In "Crime and Punishment" (71), Johnson shows the Puritan children "in imitation of their elders" pretending to scalp Indians. She looks at the horrific torture instrument, the scaffold, used in the first scene of the novel. The Puritans are "inhumane" in their punishments.
"Drawing from history, The Scarlet Letter mentions an array
excessive and violent punishments: little Puritan children, in imitation of
their elders, play at common punishments like 'scourging Quakers' or 'taking
scalps in a sham fight with Indians.' The 'whipping post' was standard equipment
for punishment by law, not to mention the gallows for public hangings, and the
pillory, which the narrator describes as being similar in nature to the French
In fact, this scaffold constituted a portion of a penal machine, which now, for two or three generations past, has been merely historical and traditionary among us, but was held, in the old time, to be as effectual an agent in the promotion of good citizenship as ever was the guillotine among the terrorists of France. It was, in short, the platform of the pillory; and above it rose the framework of that instrument of discipline, so fashioned as to confine the human head in its tight grasp, and thus hold it up to the public gaze. The very ideal of ignominy was embodied and made manifest in this contrivance of wood and iron.... In Hester Prynne's instance, however, as not unfrequently in other cases, her sentence bore, that she should stand a certain time upon the platform but without undergoing that gripe about the neck and confinement of the head, the proness to which was the most devilish characteristic of this ugly engine. (63)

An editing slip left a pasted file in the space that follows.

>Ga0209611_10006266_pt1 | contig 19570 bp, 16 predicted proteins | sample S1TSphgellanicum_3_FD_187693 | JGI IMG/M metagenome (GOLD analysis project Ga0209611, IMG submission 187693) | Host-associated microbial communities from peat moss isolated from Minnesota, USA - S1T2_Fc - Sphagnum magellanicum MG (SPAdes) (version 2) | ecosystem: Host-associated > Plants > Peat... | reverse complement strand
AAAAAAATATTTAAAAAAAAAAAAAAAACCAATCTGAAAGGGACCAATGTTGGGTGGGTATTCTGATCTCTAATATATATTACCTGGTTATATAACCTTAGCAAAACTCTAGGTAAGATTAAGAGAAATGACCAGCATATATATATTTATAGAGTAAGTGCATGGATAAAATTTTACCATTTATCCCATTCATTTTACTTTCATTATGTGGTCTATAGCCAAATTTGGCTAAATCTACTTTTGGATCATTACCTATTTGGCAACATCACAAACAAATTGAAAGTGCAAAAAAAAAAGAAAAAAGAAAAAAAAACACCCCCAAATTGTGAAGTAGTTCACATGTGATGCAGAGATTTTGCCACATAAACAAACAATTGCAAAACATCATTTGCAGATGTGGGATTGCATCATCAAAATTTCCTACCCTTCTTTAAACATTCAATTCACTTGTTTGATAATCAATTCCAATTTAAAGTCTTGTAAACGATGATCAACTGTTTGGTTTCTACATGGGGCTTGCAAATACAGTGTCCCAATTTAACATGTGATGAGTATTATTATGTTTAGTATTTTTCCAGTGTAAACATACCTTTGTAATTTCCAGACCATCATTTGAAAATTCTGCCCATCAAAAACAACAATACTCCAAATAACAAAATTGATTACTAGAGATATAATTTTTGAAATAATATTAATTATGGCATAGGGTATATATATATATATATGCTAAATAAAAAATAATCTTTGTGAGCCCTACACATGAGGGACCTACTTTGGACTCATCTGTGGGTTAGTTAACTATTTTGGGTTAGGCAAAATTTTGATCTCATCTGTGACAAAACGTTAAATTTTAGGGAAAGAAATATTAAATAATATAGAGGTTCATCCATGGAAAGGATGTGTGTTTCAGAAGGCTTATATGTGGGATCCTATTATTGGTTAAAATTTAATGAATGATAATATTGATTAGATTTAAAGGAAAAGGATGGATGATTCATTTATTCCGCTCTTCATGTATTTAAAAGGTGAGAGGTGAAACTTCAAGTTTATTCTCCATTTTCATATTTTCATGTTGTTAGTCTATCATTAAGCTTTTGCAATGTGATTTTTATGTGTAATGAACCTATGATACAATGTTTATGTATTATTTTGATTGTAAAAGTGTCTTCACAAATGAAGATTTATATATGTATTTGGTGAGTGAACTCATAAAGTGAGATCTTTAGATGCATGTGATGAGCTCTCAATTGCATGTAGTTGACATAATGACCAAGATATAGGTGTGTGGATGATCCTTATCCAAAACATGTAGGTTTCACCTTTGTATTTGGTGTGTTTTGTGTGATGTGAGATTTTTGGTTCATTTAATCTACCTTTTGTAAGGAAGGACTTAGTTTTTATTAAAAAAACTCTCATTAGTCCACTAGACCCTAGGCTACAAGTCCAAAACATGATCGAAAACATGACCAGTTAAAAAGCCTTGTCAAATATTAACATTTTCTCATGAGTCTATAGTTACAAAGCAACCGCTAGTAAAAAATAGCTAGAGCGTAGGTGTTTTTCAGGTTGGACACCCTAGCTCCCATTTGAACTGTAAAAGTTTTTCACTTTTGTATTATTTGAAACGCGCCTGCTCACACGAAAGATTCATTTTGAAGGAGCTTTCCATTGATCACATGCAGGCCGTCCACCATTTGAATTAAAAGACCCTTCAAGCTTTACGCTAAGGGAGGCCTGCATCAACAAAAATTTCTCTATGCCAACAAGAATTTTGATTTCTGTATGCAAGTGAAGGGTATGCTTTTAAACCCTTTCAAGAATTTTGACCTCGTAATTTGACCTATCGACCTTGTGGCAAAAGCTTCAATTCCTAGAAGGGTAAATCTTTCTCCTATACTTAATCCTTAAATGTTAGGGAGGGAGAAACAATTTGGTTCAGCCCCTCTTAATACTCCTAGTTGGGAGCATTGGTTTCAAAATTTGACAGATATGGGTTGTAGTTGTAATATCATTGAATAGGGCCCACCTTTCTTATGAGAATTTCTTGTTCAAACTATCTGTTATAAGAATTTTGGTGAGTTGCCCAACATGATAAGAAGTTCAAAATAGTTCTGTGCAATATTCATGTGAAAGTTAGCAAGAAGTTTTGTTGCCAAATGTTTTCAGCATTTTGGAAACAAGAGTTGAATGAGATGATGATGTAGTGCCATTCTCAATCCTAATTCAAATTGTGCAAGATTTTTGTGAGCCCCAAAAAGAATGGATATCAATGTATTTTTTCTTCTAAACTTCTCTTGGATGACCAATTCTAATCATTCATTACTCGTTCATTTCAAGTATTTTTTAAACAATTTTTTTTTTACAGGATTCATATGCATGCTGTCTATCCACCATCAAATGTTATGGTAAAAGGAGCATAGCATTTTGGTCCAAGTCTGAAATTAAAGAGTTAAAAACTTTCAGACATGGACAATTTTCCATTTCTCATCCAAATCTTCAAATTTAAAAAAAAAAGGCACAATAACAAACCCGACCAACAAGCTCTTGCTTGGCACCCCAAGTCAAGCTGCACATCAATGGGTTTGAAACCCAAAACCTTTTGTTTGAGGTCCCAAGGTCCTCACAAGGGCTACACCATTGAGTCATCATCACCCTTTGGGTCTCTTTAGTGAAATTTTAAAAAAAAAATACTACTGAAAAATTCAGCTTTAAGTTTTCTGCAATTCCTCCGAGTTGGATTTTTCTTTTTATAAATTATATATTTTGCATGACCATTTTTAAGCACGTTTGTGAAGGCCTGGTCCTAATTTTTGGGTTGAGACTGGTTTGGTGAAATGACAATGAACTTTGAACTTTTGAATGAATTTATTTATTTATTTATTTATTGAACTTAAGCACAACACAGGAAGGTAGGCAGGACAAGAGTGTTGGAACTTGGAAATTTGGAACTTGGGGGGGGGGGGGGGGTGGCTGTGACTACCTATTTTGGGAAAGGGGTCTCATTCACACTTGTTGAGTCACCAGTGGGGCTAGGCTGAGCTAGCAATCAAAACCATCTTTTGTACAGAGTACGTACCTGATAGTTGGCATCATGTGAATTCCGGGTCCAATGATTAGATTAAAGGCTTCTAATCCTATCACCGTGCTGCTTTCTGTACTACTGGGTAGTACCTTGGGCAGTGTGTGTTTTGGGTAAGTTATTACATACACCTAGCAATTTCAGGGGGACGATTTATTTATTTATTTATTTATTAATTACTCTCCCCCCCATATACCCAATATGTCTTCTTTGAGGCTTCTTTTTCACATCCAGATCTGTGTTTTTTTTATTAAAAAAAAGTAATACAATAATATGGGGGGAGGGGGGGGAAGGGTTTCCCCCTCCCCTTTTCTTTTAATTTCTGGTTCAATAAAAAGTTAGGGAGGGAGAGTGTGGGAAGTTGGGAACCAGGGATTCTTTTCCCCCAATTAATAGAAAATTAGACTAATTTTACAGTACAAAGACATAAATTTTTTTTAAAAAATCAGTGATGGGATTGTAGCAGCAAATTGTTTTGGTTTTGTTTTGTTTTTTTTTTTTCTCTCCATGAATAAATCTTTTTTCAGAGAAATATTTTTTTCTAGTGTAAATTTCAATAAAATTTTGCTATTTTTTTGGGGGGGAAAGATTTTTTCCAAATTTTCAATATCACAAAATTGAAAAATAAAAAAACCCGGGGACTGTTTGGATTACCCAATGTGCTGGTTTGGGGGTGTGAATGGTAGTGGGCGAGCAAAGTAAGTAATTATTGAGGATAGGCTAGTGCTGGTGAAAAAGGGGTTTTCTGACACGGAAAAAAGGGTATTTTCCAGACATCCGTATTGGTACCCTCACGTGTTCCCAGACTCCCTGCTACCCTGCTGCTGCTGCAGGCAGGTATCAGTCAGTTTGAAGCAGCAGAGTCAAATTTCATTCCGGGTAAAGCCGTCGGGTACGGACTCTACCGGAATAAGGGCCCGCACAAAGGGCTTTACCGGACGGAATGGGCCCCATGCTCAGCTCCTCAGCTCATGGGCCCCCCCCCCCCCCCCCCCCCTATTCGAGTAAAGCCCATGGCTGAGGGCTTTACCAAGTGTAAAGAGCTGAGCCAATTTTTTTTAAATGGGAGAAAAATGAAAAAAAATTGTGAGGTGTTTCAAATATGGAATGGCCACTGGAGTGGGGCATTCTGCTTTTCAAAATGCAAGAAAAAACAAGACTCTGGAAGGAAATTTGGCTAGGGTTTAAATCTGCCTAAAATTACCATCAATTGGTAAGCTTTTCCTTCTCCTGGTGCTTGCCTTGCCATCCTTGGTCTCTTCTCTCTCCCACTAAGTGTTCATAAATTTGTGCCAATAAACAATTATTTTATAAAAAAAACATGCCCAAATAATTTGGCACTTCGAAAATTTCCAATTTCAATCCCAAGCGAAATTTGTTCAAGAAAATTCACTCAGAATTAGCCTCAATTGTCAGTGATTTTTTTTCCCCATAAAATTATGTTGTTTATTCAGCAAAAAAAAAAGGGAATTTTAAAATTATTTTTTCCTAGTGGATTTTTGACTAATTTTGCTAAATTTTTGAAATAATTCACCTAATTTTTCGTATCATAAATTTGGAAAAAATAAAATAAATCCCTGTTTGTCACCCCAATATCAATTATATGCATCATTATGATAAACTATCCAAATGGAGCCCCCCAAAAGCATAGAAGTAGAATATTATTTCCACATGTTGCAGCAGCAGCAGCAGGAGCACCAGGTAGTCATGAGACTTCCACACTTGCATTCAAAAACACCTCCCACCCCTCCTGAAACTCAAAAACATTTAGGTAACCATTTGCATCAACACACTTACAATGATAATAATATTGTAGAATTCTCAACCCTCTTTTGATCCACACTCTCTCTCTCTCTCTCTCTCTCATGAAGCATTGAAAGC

The coarse women in the opening scene want Hester to go through another frequent mode of punishment-branding.
Again, these details in the novel are drawn from history. Punishments for crimes were actually what we would classify as inhumane. Public beatings were frequent. In extreme cases, victims (both male and female) would be stripped to the waist, dragged through the streets behind a cart, and whipped, a horror described by Hawthorne in 'Main Street.'"